In the near 200 year history of the chapel, there have only been two Pastors.
Mr John Shaw
Mr John Shaw was one of the founder members of the cause at Nateby and as we see in our History section, he held services in his home, was instrumental in purchasing the land for the chapel and ministered to the congregation when the original chapel was opened in August 1839 but in December 1839 he was taken ill and went to be with the Lord.
We are told of John Shaw’s ministry, “though plain, it was at times solemn, pointed, and searching, and at others shrewd and confounding.”
On one occasion a number of singers in a neighbouring township decided to go one Lord’s Day to hear John preach and demonstrate their singing prowess. After John had given out the first hymn but before giving out the first two lines for singing, he looked steadfastly at the visiting singers and said, “Friends, I wish it to be clearly understood that no person has any right to sing this solemn hymn but those whom the Holy Ghost has quickened, and written God’s law upon their hearts.” The singers were abashed and thwarted in their aim.
Such was the impact of John Shaw’s ministry that Arminian churches raged furiously against him calling him an Antinomian and took great offence to the ordinance of baptism. John Shaw invited people to attend an address on the subject of baptism which took place in a barn which was literally packed to the rafters and contained many of his critics. Mr Shaw was able to set out scriptural truths.
It seems in his earlier life, John Shaw was himself an advocate of Arminianism until he read a work by William Gadsby entitled “Gawthorn Brought to the Test” and was brought to the truths of sovereign grace.
One of the early members at Nateby wrote of John Shaw, “We appointed him Pastor over us and the Lord was with him and blessed him, and honoured him as a ram’s horn trumpet in His hand to gather in and build up some of his elect family. His doctrine ‘dropped as the rain, his speech distilled as the dew’. He often stood behind the old chest (before the chapel as built) which he had for his pulpit, with his soul filled with the glory of God’s sovereign salvation, his eyes sparkling, and his arms stretched out at full length, and with heavenly glee he would exclaim, ‘Saved! Saved! the Church of God is saved with a heavenly salvation’.”
He suffered for many years with the disease which ended his life. He felt that the pain he endured was chastening for his sins. As he approached the swellings of Jordan, he often commented that he wished for a comfortable place for his brethren to meet and this of course was granted.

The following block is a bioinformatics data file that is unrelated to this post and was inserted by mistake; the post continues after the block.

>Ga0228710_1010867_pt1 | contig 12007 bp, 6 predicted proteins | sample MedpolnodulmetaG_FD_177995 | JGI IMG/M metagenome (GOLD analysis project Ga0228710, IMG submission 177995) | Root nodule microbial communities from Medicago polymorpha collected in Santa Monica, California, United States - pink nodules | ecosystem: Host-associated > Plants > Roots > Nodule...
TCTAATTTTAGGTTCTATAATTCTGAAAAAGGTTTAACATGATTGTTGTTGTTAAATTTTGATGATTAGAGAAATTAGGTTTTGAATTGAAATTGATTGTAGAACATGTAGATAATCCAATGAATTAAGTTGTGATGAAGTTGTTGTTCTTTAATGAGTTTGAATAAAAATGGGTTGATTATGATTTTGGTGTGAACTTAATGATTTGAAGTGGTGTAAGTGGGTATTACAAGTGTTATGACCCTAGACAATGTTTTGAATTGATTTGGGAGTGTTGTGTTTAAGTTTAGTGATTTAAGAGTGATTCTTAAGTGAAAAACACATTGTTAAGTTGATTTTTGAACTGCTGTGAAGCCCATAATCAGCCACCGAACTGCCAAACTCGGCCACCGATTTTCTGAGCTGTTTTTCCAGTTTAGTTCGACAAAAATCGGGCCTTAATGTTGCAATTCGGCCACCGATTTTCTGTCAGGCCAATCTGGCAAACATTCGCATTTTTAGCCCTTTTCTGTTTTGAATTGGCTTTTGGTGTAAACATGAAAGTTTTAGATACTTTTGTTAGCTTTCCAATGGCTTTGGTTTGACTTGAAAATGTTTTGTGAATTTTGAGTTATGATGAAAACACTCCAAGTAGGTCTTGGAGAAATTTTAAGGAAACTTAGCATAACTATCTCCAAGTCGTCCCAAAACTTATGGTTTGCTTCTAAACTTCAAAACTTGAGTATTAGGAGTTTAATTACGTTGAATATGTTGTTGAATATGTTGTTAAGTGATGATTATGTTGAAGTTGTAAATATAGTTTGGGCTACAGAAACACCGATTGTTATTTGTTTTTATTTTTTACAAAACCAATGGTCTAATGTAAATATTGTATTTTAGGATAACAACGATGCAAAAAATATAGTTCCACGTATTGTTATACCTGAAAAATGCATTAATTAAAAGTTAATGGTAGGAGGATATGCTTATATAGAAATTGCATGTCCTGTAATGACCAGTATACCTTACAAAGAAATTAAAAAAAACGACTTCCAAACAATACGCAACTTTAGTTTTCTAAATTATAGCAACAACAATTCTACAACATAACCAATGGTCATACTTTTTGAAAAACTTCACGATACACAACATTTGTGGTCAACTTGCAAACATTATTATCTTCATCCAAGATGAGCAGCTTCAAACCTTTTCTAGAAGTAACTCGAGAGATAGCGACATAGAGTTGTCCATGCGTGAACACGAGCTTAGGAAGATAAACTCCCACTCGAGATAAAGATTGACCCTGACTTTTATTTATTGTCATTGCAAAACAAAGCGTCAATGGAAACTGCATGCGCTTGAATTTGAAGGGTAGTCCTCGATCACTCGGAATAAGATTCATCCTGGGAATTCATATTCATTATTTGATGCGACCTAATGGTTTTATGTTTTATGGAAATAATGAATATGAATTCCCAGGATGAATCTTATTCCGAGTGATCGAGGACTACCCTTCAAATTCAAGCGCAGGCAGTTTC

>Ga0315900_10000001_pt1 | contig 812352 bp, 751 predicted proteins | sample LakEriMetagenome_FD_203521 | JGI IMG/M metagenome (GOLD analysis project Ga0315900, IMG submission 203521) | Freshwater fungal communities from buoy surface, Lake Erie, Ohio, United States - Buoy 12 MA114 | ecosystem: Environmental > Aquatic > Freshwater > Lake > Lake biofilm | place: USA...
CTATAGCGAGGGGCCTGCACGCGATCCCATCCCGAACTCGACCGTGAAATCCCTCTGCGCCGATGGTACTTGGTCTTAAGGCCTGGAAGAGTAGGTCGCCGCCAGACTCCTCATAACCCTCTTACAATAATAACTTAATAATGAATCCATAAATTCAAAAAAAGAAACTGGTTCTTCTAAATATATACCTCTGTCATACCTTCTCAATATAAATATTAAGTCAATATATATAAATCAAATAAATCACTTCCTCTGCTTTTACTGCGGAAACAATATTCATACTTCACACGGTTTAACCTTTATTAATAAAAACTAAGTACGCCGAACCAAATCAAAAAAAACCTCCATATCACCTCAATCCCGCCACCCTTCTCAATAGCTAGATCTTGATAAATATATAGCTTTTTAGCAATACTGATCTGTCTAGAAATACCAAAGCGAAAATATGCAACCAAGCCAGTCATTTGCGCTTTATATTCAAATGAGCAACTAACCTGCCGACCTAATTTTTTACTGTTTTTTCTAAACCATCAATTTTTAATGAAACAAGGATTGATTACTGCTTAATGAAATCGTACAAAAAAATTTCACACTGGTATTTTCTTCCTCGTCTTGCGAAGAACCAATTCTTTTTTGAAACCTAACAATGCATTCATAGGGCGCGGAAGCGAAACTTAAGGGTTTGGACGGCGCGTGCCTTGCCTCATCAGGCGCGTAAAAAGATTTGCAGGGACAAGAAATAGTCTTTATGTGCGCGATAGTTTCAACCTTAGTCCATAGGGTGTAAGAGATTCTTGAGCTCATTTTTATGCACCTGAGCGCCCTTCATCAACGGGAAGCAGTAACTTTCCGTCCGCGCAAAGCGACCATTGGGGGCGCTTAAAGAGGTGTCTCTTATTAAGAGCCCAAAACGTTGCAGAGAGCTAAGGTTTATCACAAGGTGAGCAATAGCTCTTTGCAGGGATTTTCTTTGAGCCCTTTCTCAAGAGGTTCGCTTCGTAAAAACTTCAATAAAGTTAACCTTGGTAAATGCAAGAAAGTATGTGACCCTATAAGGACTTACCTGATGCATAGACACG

The last time he preached, he seemed to feel that his departure was at hand and preached in the morning from Mat 26 v13 and in the afternoon from John 21 v17. During one of these sermons, he stated, “I thought I would preach the Gospel today, lest I should never preach it again.”
The last time the brethren visited him after he was confined to his home, he told them,” I am going little before you, and you will lose a friend and a well-wisher, but you have a comfortable place to meet in, and you may consider yourselves blessed of the Lord.”
Mr George Rose 1873-1965
In his remarkable book, “Remembered Mercies Recorded,” Mr George Rose who took the pastorate in 1941, recounts many of the favours of the Lord and the many trials and afflictions he suffered as he traces out his path of pilgrimage.
Born and brought up in Gorsty Hill near Birmingham, George Rose had a difficult upbringing with an alcoholic father but a Godly mother. At the age of four, he had a terrifying experience when he was nearly trampled by a herd of cows. This shock he believed was God’s mercy as it left him with a nervous affliction which left him unable to socialise easily and thus prevented him from falling into sin with ungodly acquaintances.
Working in a foundry from a young age, he recalls the many injuries and accidents that occurred. On one occasion, hot metal got into his eye. On another he was severely scolded by molten metal. On yet another he suffered a severe bout of peritonitis and was 25 days without food. (Another apparently hitherto, healthy man with the same condition was persuaded to take a morsel and was dead within a week). But the Lord spared George Rose.
Baptism, Marriage and The Ministry
George Rose was married in 1895 to Mary Ann Worton (known as Polly). Mrs Rose was much afflicted suffering prolonged periods of physical and mental illness. The words “I have chosen thee in the furnace of affliction” were powerfully impressed on her mind. They were married for 52 years before Mrs Rose was called home in July 1947. In the last week of her life, the clouds were lifted and she was granted a close experience of God. She is buried in the grounds of Kirkland Chapel.
In his early working and family life, the rigours of working in a foundry proving difficult, Mr Rose found new employment with the Birmingham Corporation at Harborne (a suburb on the west of Birmingham). As there was no strict Baptist cause nearby, he attended St John’s church under the “plain, experimental and searching” ministry of Thomas Davis who had a trying pathway as he was separated in life and practice from every other Church of England minister in Birmingham.
It was around this time that Mr Rose began to be encouraged to pray at public meetings and indeed his first public address was to the congregation at Harborne though he felt himself unworthy of the task due t his lack of formal education. Thomas Davis, who was absent on this occasion, had written to him to ask him to address the meeting and there being no other alternative, Mr Rose read from John 10, leant on the Lord and was enabled to speak without fear of man.